The Q&A Archives: Artificial Sunlight

Question: Since my planned organic veggie garden has a northern exposure with partial sun, would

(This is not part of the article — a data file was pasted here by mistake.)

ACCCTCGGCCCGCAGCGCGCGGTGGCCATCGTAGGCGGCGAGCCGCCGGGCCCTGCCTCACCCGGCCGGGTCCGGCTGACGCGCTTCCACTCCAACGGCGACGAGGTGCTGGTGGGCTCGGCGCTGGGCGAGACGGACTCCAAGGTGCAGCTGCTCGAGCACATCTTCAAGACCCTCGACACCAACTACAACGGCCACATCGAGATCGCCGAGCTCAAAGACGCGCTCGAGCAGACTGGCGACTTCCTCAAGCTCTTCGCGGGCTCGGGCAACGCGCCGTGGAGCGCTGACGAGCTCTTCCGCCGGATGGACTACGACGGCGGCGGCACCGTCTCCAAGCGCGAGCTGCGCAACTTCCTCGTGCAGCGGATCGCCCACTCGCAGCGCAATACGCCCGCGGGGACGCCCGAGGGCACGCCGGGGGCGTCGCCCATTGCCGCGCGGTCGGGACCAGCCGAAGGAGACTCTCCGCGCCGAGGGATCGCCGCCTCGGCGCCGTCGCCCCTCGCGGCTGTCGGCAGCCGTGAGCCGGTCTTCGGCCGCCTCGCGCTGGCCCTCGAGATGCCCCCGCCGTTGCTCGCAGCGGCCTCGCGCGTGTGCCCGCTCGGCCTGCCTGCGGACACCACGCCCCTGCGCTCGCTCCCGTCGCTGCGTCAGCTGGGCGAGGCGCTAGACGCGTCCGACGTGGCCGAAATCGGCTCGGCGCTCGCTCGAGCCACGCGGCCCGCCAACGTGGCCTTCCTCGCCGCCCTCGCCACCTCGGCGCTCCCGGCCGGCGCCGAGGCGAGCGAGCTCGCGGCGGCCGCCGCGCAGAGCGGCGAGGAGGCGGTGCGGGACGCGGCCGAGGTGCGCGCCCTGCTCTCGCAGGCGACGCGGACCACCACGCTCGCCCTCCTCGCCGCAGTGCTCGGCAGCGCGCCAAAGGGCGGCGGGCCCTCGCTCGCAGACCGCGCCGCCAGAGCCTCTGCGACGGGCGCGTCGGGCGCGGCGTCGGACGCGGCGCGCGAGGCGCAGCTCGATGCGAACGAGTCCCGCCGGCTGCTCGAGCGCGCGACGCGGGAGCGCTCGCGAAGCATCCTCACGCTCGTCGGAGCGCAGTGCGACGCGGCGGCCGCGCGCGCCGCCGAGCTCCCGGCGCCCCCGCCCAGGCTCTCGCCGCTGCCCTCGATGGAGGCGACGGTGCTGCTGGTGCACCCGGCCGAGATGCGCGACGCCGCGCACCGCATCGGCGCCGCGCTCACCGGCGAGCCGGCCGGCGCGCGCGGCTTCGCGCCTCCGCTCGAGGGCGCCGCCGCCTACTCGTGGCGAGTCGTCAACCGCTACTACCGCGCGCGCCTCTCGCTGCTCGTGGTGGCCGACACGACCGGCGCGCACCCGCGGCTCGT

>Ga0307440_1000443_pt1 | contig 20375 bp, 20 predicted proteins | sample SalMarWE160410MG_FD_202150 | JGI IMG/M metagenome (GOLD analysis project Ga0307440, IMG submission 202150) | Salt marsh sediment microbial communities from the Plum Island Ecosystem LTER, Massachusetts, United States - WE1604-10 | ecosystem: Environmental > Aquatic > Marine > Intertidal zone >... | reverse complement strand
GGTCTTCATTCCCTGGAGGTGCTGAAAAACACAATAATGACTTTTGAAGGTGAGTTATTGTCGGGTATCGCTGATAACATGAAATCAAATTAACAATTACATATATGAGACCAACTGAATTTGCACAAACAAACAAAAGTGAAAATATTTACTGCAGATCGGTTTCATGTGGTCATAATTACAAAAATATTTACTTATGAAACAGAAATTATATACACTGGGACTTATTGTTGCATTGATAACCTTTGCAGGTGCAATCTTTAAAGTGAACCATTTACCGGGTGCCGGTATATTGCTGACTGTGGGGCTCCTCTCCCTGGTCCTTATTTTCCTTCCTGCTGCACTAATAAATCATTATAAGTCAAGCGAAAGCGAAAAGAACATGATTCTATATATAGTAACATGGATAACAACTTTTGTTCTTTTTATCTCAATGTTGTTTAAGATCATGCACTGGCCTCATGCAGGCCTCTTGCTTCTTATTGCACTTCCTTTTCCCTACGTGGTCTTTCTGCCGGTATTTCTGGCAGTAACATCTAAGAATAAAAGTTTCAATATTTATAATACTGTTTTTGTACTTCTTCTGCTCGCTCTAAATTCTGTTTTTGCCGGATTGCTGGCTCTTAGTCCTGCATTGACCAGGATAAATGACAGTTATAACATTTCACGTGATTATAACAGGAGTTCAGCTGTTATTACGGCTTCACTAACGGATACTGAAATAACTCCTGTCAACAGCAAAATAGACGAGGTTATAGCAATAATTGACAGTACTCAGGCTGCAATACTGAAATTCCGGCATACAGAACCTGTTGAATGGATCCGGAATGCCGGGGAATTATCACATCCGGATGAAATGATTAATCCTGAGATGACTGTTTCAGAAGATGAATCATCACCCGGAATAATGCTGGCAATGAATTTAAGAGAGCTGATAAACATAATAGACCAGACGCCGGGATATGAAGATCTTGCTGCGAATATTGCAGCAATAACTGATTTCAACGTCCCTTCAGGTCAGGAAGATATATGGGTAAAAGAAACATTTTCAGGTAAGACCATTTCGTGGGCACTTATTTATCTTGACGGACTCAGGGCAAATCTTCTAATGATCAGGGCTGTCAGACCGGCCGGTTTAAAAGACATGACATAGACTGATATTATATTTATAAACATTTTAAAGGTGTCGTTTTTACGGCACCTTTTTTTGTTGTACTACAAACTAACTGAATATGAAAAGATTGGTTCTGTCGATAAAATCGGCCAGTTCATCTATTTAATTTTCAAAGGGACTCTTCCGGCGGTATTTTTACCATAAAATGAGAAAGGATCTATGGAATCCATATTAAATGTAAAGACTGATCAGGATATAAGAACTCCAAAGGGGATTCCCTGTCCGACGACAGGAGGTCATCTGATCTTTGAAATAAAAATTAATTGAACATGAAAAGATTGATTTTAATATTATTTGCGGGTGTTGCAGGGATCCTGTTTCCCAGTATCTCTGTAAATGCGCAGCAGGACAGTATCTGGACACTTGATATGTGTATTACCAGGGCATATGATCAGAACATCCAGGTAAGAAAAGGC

Answer: A sunny site is prime real estate for a vegetable garden, but some veggies will grow in partial shade. In horticulture, partial shade is described as any site that receives 3 to 6 hours of sun per day. Flowering edibles (tomatoes, melons, squash and peppers) need the most amount of sun. They prefer 8 to 10 hours a day. Leafy vegetables, like spinach and lettuce, need only 6 hours of sun a day and tolerate partial shade quite well because they can be picked at any stage of maturity. Partial shade is also good for planting early and late crops (while trees are without leaves) and for crops conducive to succession plantings. Broccoli, beans, beets, Brussels sprouts, cauliflower, leafy greens (including collards, mustard greens, spinach, and kale), onions, peas, radishes, salad greens (including leaf lettuce, arugula, endive, cress, and radicchio), and Swiss chard will all grow in the site you describe. While your idea about installing gro-lites to supplement natural daylight is interesting, it won't be cost effective. I would stick with plants adapted to the amount of natural sunlight the site receives. Best wishes with your garden!

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